Heart failure

Angiograms and angioplasty

An angiogram is a test to find out which arteries supplying the heart have become narrowed. An angiogram uses X-rays to show 'route maps' of blood vessels and arteries in the heart. Angiograms also give detailed information about heart function as well as blood pressure, and oxygen levels in the blood as it passes through the heart. Angioplasty is a procedure to expand narrow arteries that may follow on from an angiogram. Both procedures are done in hospital under local anaesthetic. Many people we talked to had experienced angiograms and a few had had angioplasty.

Most people had been reassured by nurses during an angiogram and said that the dye gave them a warm sensation. Most were pleased to have had the test and one woman said she would have liked an angiogram earlier on in her treatment. Generally the test had not been worrying and people talked about the number of monitors and technicians required for the procedure; one man remarked that his doctors seemed excited about his angiogram and told him he was lucky to be alive. Occasionally people had found the procedure rather uncomfortable and said that keeping still for the length of time required had been tiring; one woman said that her angiogram had taken longer than she expected.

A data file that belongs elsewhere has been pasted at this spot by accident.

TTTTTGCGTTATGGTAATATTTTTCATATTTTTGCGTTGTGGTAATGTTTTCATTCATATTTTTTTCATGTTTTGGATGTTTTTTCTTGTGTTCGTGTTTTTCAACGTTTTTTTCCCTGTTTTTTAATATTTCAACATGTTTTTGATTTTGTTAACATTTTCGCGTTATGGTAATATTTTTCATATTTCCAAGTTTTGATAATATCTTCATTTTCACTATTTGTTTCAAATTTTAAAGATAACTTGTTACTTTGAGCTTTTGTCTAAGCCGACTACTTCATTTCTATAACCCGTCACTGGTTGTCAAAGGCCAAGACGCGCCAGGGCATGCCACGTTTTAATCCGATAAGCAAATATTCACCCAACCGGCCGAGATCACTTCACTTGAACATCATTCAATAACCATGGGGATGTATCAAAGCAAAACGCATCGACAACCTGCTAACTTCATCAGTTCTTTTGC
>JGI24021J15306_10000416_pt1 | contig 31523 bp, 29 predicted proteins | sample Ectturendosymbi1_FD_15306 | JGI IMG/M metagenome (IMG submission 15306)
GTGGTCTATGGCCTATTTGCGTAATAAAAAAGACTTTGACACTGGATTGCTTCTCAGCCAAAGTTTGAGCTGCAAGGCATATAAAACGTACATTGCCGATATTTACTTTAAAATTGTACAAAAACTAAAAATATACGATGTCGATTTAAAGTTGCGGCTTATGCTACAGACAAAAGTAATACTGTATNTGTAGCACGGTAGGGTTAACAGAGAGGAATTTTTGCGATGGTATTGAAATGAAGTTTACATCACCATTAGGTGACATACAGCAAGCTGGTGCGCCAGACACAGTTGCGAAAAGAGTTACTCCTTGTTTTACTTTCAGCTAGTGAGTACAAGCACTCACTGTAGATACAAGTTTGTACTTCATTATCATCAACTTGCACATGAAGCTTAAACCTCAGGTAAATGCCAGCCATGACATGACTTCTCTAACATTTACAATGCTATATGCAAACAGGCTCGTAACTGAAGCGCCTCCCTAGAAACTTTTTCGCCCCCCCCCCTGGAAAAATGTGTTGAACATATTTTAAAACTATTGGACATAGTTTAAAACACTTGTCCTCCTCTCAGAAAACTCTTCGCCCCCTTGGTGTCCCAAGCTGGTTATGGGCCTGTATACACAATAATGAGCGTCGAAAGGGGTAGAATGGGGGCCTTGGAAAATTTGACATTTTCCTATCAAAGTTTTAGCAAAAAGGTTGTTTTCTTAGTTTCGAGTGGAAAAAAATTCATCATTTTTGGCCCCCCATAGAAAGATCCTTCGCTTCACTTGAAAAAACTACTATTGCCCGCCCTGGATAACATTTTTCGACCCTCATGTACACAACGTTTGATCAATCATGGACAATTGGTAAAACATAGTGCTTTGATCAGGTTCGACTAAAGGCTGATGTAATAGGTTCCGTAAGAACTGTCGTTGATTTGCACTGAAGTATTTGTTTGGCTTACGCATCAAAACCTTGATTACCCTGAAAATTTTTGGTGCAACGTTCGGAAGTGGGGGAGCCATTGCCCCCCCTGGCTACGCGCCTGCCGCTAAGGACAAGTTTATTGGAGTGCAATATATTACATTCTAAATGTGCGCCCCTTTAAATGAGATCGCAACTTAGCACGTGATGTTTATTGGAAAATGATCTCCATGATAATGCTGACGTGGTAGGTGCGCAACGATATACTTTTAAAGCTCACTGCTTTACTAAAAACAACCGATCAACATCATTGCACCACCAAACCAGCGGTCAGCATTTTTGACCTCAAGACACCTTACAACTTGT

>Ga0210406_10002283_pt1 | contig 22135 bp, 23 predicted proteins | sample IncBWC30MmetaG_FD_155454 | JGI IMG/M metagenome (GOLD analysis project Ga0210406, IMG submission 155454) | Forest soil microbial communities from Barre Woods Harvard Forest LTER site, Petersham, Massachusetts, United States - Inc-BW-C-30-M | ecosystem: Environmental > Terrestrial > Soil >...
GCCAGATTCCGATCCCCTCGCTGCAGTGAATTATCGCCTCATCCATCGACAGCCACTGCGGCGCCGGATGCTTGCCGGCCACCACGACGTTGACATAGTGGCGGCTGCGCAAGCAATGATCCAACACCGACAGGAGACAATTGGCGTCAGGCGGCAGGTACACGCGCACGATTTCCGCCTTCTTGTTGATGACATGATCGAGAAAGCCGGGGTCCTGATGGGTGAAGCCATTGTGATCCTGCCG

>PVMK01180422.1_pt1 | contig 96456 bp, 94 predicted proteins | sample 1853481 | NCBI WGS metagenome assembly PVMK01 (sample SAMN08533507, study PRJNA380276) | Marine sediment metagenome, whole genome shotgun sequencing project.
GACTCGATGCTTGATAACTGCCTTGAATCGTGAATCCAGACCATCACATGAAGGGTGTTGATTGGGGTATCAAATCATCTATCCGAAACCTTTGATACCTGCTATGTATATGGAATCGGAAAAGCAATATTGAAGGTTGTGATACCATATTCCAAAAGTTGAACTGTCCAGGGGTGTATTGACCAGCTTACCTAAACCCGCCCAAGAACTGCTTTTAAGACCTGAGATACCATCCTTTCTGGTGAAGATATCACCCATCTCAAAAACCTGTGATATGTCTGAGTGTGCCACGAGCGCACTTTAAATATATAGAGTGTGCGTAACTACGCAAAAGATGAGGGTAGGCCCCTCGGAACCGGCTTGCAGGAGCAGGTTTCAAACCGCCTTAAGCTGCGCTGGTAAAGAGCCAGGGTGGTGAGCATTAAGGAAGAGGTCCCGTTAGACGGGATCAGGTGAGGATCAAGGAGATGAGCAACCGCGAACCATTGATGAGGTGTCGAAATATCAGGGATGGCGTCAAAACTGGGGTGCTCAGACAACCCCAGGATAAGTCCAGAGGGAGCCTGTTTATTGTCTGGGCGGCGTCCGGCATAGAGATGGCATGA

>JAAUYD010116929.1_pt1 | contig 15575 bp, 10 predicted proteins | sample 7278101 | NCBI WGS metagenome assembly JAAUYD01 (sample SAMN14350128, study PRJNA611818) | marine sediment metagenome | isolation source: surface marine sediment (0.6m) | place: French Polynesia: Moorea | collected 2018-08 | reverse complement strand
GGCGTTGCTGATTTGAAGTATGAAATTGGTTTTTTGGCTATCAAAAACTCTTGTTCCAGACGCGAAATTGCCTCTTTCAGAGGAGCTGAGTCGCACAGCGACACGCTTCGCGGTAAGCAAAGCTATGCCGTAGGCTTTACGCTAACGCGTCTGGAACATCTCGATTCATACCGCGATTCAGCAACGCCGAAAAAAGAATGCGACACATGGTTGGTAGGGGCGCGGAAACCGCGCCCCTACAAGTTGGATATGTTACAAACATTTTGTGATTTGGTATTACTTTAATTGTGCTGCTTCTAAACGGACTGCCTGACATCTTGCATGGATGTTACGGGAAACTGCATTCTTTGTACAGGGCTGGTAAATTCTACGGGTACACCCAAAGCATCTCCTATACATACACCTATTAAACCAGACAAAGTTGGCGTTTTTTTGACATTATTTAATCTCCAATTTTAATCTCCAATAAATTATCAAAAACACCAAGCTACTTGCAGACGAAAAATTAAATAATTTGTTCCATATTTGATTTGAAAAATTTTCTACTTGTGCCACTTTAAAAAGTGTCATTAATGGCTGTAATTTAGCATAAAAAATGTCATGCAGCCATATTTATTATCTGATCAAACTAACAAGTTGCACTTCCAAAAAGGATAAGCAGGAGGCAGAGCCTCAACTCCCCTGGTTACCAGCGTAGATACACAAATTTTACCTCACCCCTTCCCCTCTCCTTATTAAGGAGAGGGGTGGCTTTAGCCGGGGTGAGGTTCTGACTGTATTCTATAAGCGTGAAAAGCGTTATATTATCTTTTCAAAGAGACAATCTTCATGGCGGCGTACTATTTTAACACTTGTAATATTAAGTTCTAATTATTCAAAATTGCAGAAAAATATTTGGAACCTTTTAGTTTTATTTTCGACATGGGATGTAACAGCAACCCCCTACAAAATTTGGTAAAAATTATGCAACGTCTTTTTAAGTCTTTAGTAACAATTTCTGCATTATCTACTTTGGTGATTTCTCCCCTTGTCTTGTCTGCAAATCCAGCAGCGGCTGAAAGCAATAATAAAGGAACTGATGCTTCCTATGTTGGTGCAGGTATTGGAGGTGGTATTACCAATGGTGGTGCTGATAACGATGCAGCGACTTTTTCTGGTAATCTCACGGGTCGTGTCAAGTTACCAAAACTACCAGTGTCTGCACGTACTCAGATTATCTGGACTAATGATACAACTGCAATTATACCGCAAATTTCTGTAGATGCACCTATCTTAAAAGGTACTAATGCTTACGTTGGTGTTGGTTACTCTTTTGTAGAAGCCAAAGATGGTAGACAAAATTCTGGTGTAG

Angioplasty is a treatment performed by a doctor which involves inserting a small inflatable balloon into a narrowed artery. Sometimes angioplasty may also involve putting a stent (a short tube of expandable mesh) into a narrowed artery. Angioplasty may not be suitable for everyone.

A year after heart by-pass surgery a woman was fitted with a special kind of stent that slowly releases a drug that can help prevent the artery from narrowing again. She said that it had made her feel much better, though she wondered with hindsight how long the stent would last. A man who had had a heart attack in the US underwent emergency angioplasty which he recalled in detail. He thought that there seemed to be a shortage of specialist staff and equipment in the UK which had delayed him getting treatment when he needed it.

Heart failure patients with “hibernating myocardium’ (where the heart muscle stops working temporarily because of reduced oxygen supply) are often offered angioplasty. People with unexplained heart failure or heart failure which worsens without reason should be investigated and they may benefit from angioplasty and stenting or best of all from coronary artery bypass grafting (CABG). The effect can be dramatic and life–prolonging.

For more information on angiograms and angioplasty see the British Heart Foundation website: What happens during an angioplasty?  



Last reviewed April 2016.
Last updated April 2016.

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